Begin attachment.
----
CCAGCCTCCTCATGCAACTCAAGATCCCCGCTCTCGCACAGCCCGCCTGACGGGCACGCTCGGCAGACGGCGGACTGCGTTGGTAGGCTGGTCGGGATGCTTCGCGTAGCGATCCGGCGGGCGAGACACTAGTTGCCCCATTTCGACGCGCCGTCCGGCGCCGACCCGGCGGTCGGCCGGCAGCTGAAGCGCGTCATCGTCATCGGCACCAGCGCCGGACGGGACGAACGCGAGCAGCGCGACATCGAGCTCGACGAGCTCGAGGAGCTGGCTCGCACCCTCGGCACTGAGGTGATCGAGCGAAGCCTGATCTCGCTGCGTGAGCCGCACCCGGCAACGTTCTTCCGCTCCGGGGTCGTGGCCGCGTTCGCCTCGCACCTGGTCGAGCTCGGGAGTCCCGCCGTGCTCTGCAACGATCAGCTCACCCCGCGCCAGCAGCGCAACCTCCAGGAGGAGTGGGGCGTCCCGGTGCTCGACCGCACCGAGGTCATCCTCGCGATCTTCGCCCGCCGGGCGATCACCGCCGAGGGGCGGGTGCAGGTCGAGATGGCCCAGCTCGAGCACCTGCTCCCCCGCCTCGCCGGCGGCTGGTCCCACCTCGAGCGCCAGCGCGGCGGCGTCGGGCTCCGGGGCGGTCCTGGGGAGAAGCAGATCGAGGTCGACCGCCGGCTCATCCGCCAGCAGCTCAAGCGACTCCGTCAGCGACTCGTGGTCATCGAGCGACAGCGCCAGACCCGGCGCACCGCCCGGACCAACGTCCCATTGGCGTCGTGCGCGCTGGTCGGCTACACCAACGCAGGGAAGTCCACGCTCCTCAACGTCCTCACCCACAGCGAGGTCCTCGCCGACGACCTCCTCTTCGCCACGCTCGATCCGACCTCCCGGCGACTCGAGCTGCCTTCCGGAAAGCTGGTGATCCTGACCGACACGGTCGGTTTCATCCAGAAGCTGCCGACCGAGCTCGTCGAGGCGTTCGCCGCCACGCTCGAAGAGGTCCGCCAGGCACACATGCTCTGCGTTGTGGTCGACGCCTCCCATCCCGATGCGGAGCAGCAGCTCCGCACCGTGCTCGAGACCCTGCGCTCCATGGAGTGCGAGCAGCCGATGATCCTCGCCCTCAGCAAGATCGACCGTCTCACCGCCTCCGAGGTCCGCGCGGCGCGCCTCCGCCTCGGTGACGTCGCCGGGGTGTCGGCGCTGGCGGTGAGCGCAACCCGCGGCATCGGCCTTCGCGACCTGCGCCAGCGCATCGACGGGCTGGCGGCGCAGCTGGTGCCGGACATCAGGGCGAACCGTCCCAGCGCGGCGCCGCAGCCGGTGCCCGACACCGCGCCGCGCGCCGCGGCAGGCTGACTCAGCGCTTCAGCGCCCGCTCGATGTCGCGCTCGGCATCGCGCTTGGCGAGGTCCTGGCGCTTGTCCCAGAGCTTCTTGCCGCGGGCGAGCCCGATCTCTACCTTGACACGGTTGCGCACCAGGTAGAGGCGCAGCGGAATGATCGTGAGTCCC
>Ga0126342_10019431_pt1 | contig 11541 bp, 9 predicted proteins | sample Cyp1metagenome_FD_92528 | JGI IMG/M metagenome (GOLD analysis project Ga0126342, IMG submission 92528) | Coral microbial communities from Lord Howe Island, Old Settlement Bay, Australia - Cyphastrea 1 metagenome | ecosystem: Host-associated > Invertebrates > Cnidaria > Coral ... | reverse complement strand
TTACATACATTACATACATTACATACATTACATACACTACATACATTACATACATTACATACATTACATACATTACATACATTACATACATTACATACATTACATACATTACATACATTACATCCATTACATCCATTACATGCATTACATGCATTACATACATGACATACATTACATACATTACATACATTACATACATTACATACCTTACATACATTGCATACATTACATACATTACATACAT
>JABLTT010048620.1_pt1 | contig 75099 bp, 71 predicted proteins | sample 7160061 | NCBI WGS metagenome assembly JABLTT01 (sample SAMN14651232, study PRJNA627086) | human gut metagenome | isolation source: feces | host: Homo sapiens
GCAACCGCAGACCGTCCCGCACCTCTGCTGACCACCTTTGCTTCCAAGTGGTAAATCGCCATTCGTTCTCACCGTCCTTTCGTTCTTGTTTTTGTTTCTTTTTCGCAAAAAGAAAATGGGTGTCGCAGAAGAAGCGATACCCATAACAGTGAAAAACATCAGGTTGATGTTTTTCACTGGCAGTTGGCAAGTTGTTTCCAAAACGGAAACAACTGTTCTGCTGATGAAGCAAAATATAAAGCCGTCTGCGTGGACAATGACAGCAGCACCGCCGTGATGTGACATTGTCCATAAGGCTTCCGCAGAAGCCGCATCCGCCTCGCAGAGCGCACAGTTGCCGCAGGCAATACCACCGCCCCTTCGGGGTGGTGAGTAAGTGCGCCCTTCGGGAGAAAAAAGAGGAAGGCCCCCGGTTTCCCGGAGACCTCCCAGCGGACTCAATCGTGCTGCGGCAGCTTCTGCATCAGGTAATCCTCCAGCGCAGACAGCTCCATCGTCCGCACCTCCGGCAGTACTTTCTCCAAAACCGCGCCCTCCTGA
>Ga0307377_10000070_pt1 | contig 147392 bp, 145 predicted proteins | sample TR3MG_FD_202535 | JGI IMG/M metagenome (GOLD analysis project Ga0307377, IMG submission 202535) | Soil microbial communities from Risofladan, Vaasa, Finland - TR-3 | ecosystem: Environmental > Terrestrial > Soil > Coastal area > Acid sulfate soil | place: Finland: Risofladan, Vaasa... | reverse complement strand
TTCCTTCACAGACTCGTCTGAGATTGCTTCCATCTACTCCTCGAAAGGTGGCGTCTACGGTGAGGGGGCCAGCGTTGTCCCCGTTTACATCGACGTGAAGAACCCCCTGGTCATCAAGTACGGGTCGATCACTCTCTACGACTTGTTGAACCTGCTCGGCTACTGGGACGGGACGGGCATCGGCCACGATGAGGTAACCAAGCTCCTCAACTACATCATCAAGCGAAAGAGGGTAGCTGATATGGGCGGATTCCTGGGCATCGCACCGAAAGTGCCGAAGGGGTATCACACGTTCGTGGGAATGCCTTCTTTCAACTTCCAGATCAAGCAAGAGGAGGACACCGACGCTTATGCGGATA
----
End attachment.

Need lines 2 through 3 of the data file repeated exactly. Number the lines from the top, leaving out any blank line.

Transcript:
>Ga0126342_10019431_pt1 | contig 11541 bp, 9 predicted proteins | sample Cyp1metagenome_FD_92528 | JGI IMG/M metagenome (GOLD analysis project Ga0126342, IMG submission 92528) | Coral microbial communities from Lord Howe Island, Old Settlement Bay, Australia - Cyphastrea 1 metagenome | ecosystem: Host-associated > Invertebrates > Cnidaria > Coral ... | reverse complement strand
TTACATACATTACATACATTACATACATTACATACACTACATACATTACATACATTACATACATTACATACATTACATACATTACATACATTACATACATTACATACATTACATACATTACATCCATTACATCCATTACATGCATTACATGCATTACATACATGACATACATTACATACATTACATACATTACATACATTACATACCTTACATACATTGCATACATTACATACATTACATACAT